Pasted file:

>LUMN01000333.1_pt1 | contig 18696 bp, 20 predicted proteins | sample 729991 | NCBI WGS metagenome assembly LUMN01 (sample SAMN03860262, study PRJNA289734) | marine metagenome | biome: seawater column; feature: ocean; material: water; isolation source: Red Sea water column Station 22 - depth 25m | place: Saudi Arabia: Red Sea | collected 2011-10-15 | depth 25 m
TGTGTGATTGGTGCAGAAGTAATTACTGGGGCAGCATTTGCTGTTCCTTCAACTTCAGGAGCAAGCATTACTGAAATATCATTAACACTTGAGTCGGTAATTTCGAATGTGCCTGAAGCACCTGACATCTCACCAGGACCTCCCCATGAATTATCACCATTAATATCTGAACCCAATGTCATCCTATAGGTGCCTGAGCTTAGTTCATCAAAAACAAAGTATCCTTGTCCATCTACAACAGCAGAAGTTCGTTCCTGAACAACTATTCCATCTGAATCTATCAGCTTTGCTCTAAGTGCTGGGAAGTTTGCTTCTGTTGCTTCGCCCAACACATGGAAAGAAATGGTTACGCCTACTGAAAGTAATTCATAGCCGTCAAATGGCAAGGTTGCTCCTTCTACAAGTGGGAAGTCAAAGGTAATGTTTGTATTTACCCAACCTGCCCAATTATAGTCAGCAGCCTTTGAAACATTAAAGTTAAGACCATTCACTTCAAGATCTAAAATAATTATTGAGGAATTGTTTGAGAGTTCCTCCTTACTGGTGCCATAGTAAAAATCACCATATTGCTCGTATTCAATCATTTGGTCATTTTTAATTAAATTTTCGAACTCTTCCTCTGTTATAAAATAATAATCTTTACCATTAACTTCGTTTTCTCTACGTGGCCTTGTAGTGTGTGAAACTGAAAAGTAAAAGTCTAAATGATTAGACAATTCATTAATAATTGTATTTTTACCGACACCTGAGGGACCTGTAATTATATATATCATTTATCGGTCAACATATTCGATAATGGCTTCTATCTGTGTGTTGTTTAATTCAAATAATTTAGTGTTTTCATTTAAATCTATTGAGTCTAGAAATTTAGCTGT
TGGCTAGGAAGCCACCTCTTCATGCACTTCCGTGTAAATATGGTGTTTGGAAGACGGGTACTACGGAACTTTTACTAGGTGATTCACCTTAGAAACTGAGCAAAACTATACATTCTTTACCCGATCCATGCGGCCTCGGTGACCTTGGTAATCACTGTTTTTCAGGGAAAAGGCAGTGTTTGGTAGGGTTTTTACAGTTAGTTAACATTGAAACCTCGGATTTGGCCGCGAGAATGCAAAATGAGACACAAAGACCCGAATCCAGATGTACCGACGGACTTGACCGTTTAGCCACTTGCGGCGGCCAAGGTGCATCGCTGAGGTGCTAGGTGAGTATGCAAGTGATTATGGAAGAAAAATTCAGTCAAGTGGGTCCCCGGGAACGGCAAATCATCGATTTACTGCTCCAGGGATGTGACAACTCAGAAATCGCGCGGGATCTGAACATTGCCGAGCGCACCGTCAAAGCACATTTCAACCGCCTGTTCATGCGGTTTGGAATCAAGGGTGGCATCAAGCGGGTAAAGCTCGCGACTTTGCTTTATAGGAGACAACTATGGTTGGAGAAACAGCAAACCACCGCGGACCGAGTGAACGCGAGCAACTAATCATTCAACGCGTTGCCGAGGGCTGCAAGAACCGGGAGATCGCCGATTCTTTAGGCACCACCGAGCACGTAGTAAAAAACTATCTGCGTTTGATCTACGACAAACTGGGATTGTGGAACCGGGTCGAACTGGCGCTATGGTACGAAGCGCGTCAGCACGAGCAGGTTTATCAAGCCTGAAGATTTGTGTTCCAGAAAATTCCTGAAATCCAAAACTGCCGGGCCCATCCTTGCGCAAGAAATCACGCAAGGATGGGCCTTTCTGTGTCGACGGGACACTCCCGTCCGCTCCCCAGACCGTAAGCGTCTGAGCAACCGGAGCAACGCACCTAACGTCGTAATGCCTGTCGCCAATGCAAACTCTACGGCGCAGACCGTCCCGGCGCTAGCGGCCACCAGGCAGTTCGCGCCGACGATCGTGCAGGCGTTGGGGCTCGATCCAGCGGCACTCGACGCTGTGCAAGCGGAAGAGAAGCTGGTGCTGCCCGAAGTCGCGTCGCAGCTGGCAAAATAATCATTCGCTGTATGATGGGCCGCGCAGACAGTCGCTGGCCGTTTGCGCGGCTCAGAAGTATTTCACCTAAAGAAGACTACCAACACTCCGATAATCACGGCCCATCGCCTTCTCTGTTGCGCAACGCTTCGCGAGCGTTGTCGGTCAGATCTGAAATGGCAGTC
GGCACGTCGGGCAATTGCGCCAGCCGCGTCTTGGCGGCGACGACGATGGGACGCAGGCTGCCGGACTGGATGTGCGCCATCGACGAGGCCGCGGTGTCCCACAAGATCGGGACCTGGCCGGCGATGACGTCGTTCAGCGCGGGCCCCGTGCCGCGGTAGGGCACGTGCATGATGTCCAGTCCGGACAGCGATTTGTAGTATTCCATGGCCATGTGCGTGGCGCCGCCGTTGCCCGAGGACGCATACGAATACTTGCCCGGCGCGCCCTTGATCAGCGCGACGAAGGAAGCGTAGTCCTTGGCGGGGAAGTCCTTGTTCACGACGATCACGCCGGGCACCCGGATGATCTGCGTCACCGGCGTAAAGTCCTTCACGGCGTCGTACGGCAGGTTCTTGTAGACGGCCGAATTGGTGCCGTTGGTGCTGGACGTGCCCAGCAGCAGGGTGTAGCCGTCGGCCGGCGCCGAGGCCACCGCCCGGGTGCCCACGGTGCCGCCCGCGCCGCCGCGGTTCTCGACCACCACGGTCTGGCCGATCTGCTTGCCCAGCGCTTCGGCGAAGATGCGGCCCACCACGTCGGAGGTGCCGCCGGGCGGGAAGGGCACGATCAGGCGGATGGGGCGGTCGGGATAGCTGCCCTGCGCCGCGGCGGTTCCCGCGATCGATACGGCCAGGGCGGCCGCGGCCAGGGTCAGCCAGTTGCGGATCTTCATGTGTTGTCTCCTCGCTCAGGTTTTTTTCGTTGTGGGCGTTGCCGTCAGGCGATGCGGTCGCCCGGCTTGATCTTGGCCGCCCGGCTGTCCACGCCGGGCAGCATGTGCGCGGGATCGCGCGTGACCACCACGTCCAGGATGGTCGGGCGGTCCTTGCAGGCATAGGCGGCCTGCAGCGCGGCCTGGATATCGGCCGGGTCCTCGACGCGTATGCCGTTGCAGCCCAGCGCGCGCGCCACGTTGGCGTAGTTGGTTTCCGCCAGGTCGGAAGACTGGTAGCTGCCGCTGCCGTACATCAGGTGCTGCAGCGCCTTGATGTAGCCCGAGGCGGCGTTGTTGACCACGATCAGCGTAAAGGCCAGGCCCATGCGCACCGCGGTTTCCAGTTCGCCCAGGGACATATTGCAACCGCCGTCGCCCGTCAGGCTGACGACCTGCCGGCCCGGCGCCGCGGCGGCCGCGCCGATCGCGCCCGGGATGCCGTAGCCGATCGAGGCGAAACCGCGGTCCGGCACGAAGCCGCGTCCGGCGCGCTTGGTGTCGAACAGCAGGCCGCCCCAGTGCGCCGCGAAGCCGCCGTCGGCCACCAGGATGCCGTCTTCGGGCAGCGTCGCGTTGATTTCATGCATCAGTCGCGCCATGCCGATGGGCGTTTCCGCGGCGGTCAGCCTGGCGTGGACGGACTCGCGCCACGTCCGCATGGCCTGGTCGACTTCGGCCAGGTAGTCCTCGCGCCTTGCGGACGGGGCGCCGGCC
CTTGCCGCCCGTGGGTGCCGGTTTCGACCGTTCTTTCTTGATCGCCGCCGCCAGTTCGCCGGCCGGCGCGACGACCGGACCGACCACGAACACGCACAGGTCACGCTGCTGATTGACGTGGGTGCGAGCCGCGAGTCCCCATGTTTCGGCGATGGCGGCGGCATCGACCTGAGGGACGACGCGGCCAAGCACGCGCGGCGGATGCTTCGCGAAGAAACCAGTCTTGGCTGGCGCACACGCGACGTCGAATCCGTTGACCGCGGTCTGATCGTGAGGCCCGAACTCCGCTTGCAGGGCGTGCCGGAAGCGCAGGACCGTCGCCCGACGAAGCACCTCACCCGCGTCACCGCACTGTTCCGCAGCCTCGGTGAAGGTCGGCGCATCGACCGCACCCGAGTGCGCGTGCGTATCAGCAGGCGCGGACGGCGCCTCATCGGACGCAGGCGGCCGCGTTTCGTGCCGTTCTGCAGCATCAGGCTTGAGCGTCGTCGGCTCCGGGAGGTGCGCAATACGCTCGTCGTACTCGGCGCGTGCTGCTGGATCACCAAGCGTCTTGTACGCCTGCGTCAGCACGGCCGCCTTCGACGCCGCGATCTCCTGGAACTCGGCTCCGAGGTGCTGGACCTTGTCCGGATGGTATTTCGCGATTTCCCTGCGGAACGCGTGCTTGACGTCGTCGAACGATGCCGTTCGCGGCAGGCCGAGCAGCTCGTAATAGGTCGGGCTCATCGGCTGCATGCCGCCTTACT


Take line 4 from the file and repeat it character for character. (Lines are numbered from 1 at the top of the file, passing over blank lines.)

GGCACGTCGGGCAATTGCGCCAGCCGCGTCTTGGCGGCGACGACGATGGGACGCAGGCTGCCGGACTGGATGTGCGCCATCGACGAGGCCGCGGTGTCCCACAAGATCGGGACCTGGCCGGCGATGACGTCGTTCAGCGCGGGCCCCGTGCCGCGGTAGGGCACGTGCATGATGTCCAGTCCGGACAGCGATTTGTAGTATTCCATGGCCATGTGCGTGGCGCCGCCGTTGCCCGAGGACGCATACGAATACTTGCCCGGCGCGCCCTTGATCAGCGCGACGAAGGAAGCGTAGTCCTTGGCGGGGAAGTCCTTGTTCACGACGATCACGCCGGGCACCCGGATGATCTGCGTCACCGGCGTAAAGTCCTTCACGGCGTCGTACGGCAGGTTCTTGTAGACGGCCGAATTGGTGCCGTTGGTGCTGGACGTGCCCAGCAGCAGGGTGTAGCCGTCGGCCGGCGCCGAGGCCACCGCCCGGGTGCCCACGGTGCCGCCCGCGCCGCCGCGGTTCTCGACCACCACGGTCTGGCCGATCTGCTTGCCCAGCGCTTCGGCGAAGATGCGGCCCACCACGTCGGAGGTGCCGCCGGGCGGGAAGGGCACGATCAGGCGGATGGGGCGGTCGGGATAGCTGCCCTGCGCCGCGGCGGTTCCCGCGATCGATACGGCCAGGGCGGCCGCGGCCAGGGTCAGCCAGTTGCGGATCTTCATGTGTTGTCTCCTCGCTCAGGTTTTTTTCGTTGTGGGCGTTGCCGTCAGGCGATGCGGTCGCCCGGCTTGATCTTGGCCGCCCGGCTGTCCACGCCGGGCAGCATGTGCGCGGGATCGCGCGTGACCACCACGTCCAGGATGGTCGGGCGGTCCTTGCAGGCATAGGCGGCCTGCAGCGCGGCCTGGATATCGGCCGGGTCCTCGACGCGTATGCCGTTGCAGCCCAGCGCGCGCGCCACGTTGGCGTAGTTGGTTTCCGCCAGGTCGGAAGACTGGTAGCTGCCGCTGCCGTACATCAGGTGCTGCAGCGCCTTGATGTAGCCCGAGGCGGCGTTGTTGACCACGATCAGCGTAAAGGCCAGGCCCATGCGCACCGCGGTTTCCAGTTCGCCCAGGGACATATTGCAACCGCCGTCGCCCGTCAGGCTGACGACCTGCCGGCCCGGCGCCGCGGCGGCCGCGCCGATCGCGCCCGGGATGCCGTAGCCGATCGAGGCGAAACCGCGGTCCGGCACGAAGCCGCGTCCGGCGCGCTTGGTGTCGAACAGCAGGCCGCCCCAGTGCGCCGCGAAGCCGCCGTCGGCCACCAGGATGCCGTCTTCGGGCAGCGTCGCGTTGATTTCATGCATCAGTCGCGCCATGCCGATGGGCGTTTCCGCGGCGGTCAGCCTGGCGTGGACGGACTCGCGCCACGTCCGCATGGCCTGGTCGACTTCGGCCAGGTAGTCCTCGCGCCTTGCGGACGGGGCGCCGGCC